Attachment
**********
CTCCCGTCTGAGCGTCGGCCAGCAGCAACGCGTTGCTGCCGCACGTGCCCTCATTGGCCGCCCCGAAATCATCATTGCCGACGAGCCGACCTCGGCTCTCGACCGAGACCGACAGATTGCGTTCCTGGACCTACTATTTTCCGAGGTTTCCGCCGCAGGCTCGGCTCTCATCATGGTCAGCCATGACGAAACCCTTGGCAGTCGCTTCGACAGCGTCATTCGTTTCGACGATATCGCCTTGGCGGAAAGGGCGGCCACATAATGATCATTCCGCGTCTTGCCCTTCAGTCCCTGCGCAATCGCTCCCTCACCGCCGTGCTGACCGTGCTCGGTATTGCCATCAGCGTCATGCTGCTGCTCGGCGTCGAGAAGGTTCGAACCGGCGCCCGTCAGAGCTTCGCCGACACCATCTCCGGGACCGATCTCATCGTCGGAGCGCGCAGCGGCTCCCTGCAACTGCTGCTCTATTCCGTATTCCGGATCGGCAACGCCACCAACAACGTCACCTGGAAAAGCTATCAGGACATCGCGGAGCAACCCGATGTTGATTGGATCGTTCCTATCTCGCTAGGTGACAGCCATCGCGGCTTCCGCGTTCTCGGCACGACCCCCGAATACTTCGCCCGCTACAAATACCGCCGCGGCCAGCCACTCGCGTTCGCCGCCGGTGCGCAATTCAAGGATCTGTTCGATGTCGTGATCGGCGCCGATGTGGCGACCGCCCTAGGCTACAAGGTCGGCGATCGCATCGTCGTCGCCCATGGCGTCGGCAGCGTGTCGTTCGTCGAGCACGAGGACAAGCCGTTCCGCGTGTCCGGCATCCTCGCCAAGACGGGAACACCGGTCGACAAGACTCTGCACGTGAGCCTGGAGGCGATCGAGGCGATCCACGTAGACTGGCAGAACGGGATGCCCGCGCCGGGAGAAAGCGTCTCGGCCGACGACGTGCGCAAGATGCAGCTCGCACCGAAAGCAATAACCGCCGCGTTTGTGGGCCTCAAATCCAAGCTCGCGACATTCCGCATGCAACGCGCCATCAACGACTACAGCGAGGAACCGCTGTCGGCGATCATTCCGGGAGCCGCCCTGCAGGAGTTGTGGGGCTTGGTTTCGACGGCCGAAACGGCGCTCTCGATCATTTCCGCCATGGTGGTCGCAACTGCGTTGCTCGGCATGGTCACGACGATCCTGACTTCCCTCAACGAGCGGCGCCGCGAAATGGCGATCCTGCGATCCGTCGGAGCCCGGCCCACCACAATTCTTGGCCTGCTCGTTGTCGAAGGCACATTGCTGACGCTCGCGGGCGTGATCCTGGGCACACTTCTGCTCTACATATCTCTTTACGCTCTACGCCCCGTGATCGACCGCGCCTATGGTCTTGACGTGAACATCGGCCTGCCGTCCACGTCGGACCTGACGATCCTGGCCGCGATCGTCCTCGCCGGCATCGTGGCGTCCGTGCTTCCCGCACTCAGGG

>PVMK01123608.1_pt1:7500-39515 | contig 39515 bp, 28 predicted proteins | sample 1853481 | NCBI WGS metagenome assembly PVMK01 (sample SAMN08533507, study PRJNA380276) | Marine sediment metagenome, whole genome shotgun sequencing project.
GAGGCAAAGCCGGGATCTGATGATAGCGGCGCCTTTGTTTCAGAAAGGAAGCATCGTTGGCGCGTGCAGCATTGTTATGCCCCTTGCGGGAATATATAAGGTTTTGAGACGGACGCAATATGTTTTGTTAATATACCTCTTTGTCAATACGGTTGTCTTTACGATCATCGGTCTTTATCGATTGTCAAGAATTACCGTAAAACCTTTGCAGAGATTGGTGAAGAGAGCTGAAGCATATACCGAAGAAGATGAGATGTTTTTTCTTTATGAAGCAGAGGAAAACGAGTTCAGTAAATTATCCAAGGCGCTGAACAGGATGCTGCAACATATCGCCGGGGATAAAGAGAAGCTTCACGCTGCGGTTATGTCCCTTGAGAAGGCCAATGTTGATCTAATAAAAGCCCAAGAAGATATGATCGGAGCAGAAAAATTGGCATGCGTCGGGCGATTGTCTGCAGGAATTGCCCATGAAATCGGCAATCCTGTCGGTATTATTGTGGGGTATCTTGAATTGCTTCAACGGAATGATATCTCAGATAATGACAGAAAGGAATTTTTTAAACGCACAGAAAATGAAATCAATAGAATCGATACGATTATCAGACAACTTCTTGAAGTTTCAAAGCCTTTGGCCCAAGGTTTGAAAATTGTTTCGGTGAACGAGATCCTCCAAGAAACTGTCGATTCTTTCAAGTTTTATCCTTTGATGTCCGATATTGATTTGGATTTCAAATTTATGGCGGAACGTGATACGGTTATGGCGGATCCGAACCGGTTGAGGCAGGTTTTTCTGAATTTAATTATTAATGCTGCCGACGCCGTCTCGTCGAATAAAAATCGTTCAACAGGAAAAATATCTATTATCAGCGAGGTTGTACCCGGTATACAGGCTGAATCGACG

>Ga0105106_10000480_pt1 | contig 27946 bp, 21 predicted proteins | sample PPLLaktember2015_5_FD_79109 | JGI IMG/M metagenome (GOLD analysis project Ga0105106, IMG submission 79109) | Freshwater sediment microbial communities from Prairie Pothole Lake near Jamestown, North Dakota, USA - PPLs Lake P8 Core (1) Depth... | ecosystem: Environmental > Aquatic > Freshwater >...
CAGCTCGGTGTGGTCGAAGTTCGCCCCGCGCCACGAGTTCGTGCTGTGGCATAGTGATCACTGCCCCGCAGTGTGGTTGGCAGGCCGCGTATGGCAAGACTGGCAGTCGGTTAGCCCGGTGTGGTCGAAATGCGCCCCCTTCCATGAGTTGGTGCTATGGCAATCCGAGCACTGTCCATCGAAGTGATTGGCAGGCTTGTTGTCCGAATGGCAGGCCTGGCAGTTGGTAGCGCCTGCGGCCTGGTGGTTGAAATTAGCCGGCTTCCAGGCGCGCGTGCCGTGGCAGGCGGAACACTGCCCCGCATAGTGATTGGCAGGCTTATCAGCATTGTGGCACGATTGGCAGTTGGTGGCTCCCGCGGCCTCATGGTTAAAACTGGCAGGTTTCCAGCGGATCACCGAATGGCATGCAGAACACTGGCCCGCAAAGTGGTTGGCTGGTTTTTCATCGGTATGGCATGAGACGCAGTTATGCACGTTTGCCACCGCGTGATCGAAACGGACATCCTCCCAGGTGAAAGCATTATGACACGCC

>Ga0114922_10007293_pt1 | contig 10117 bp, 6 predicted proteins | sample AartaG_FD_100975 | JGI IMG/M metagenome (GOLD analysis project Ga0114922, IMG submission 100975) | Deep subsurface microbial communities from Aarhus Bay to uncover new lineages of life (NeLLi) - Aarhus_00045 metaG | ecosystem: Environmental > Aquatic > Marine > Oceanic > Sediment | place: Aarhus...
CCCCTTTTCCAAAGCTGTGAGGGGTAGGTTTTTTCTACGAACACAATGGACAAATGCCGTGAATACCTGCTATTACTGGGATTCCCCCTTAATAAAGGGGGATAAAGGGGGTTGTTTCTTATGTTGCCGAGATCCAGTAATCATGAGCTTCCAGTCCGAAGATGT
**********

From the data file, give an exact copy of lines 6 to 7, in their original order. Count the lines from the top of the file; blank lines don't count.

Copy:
>Ga0114922_10007293_pt1 | contig 10117 bp, 6 predicted proteins | sample AartaG_FD_100975 | JGI IMG/M metagenome (GOLD analysis project Ga0114922, IMG submission 100975) | Deep subsurface microbial communities from Aarhus Bay to uncover new lineages of life (NeLLi) - Aarhus_00045 metaG | ecosystem: Environmental > Aquatic > Marine > Oceanic > Sediment | place: Aarhus...
CCCCTTTTCCAAAGCTGTGAGGGGTAGGTTTTTTCTACGAACACAATGGACAAATGCCGTGAATACCTGCTATTACTGGGATTCCCCCTTAATAAAGGGGGATAAAGGGGGTTGTTTCTTATGTTGCCGAGATCCAGTAATCATGAGCTTCCAGTCCGAAGATGT